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## Faster Algorithm for Sphere Packing Discovered134

sciencehabit writes with an article in Science about a new way to pack spheres into a cylinder. From the article: "One day, physicist Ho-Kei Chan of Trinity College Dublin was playing with steel ball bearings, trying to pack them into a little cylindrical tube in the most efficient way possible. It's a tricky problem that can take even a powerful computer a week to calculate. But after thinking about it for a while, Chan has figured out a way to simplify the math. The advance could help engineers pack all sorts of spheres more efficiently, from nano-sized buckyballs to Christmas tree ornaments. Another potential application is liquid crystal displays such as those used in televisions and computer monitors. If scientists could make liquid crystal molecules obey these rules, they could potentially create a whole new class of liquid crystals." One caveat is that the diameter of the cylinder can be at most 2.7013 times as large as the diameter of the spheres being packed.
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## Faster Algorithm for Sphere Packing Discovered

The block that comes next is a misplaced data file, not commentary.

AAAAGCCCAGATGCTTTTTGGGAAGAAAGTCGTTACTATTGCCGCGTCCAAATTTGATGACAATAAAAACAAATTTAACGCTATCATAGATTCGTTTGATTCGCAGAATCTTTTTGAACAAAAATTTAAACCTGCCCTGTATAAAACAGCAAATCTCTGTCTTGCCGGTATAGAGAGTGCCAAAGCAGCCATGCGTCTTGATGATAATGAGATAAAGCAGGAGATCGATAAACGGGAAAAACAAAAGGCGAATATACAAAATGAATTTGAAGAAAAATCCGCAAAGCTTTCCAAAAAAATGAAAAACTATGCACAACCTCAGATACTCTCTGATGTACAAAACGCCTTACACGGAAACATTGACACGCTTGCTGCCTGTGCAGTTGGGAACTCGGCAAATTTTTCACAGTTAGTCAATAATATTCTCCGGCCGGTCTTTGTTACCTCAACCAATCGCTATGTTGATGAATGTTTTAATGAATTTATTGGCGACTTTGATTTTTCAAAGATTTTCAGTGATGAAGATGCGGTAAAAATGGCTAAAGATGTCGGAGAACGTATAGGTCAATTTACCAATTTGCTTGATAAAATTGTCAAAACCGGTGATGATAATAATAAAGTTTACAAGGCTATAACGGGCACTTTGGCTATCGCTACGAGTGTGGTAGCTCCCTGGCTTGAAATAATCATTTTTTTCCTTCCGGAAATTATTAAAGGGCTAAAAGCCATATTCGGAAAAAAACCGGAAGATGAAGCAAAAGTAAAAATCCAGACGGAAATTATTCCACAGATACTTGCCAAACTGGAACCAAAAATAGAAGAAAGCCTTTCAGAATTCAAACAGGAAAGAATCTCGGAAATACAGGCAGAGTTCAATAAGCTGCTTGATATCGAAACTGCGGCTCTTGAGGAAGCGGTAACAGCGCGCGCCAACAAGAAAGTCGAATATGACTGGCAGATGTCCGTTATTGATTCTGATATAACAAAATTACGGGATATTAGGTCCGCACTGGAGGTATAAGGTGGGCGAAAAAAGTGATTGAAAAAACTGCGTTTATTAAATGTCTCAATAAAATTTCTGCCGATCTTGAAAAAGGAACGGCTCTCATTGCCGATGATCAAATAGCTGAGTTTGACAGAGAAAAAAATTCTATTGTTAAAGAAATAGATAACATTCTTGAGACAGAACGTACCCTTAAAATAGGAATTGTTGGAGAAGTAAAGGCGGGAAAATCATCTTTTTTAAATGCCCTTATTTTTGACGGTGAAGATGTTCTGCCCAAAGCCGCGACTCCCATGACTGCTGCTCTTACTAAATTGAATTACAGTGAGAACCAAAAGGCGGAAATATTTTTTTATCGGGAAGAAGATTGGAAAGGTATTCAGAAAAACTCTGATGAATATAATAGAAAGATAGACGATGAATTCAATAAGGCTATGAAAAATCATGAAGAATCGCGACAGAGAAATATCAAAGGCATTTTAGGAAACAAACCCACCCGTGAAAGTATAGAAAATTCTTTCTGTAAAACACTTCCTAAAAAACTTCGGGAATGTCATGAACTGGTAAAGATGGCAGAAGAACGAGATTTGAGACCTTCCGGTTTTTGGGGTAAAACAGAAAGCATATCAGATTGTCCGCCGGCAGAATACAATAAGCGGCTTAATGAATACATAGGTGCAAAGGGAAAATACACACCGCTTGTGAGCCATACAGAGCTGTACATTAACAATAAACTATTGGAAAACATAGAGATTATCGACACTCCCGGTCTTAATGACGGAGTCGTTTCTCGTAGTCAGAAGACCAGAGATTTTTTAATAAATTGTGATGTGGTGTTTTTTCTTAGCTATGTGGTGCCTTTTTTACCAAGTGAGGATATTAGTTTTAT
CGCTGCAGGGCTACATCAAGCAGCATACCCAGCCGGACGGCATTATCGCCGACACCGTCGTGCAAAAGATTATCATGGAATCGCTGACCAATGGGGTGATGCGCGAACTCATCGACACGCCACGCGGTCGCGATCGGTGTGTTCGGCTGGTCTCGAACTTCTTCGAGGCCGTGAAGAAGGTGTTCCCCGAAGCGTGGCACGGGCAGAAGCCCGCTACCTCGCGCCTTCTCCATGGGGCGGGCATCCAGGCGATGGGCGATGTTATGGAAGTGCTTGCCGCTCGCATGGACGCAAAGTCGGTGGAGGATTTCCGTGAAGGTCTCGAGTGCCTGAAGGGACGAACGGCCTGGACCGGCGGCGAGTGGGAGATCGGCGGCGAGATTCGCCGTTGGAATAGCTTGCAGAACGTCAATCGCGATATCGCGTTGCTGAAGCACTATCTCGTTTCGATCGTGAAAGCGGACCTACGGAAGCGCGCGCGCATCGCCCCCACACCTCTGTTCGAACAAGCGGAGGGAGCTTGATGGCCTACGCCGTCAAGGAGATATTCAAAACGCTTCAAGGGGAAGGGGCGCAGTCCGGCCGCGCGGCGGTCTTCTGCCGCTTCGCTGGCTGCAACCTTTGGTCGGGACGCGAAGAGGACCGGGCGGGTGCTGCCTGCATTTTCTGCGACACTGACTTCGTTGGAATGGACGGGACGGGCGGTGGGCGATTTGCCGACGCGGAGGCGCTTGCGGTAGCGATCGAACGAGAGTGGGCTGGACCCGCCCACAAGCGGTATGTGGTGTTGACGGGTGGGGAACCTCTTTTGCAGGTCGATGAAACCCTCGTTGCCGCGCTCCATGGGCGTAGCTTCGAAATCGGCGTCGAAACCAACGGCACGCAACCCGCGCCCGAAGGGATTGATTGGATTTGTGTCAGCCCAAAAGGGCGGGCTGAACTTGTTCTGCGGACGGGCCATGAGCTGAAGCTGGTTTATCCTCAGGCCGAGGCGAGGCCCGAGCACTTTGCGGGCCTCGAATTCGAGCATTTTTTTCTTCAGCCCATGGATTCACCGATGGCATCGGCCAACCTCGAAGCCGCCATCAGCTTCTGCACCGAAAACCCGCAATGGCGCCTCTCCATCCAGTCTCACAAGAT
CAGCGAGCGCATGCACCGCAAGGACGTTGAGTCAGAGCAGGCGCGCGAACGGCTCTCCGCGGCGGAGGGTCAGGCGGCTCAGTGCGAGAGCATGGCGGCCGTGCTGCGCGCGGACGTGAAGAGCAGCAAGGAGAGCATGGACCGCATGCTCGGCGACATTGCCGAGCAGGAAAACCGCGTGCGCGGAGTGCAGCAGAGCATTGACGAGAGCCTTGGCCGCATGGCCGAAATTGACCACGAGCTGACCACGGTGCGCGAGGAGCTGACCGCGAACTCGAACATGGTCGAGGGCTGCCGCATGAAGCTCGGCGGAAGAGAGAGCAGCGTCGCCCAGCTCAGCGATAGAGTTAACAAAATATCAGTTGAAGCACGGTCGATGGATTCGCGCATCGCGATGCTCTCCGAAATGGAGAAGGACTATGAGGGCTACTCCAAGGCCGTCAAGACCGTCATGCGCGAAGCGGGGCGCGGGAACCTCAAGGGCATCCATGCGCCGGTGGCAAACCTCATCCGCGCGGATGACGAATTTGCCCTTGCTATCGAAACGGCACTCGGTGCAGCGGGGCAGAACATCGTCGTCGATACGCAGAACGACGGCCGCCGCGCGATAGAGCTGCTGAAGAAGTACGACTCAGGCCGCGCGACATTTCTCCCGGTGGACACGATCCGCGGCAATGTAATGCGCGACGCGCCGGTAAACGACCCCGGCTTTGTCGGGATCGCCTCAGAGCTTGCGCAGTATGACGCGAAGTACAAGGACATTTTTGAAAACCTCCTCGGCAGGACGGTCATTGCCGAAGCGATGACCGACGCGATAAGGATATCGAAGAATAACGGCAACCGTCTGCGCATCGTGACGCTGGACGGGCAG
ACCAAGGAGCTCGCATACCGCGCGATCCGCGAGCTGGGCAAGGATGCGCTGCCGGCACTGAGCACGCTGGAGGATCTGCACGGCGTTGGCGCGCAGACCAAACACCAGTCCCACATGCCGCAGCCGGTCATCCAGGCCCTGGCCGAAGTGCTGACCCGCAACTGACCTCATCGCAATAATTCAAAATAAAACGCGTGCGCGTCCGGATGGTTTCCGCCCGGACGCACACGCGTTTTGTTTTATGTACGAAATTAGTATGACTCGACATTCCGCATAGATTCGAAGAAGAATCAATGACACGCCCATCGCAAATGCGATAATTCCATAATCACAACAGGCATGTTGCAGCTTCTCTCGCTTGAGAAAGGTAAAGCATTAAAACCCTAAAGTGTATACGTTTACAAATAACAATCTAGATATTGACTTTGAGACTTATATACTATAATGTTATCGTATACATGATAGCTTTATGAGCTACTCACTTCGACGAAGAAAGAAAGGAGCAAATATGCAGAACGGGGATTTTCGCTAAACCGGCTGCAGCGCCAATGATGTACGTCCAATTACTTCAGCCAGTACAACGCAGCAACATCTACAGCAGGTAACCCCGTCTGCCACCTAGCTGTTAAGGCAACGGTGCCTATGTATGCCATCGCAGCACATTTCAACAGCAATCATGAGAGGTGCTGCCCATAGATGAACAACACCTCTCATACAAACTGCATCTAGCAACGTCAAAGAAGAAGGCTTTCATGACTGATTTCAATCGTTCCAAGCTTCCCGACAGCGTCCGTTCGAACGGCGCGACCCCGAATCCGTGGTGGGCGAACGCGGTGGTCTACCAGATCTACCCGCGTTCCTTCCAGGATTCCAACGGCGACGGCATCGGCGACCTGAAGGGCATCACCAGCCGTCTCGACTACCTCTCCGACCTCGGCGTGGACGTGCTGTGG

on Wednesday November 09, 2011 @10:46AM (#37999108)

Mercy me the Slashdot audience is getting dumber. Packing spheres into any container as efficiently as possible is a deceptively complex problem with a huge variety of applications.

For me personally working in computer graphics, packing spheres as tightly as possible into other spheres has practical application in computing efficient bounding volume hierarchies as an acceleration structure for efficient ray tracing.

This deals with packing spheres into a cylinder so it is a different subset of the same problem, but it is still interesting and useful.

• #### Re:For those of you wondering (Score:5, Informative)

on Wednesday November 09, 2011 @10:52AM (#37999178)
Sod the slashdor character filter .. thats 1+1/sin(Pi/5)
• #### Major reasons we care about sphere packing (Score:5, Informative)

on Wednesday November 09, 2011 @10:55AM (#37999212) Homepage

The summary doesn't mention one of the main reasons we care about sphere packing. If one is interested in error correcting codes then the best way of thinking about how many messages one can reliably send is a function of how efficiently you can pack sphere. The essential idea is that you think of your signal space as some large dimensional space, and you then consider your potential error to be the radius of the spheres. Then if you can find a decent packing of the spheres and you send as your messages the signals contained as the center of the spheres then you have a more efficient ability to send messages reliably with minimal chance of error. It seems that most of the work discussed in TFA is essentially for three dimensions only so this major reason people care about sphere packing (indeed probably the biggest reason) isn't that deeply connected.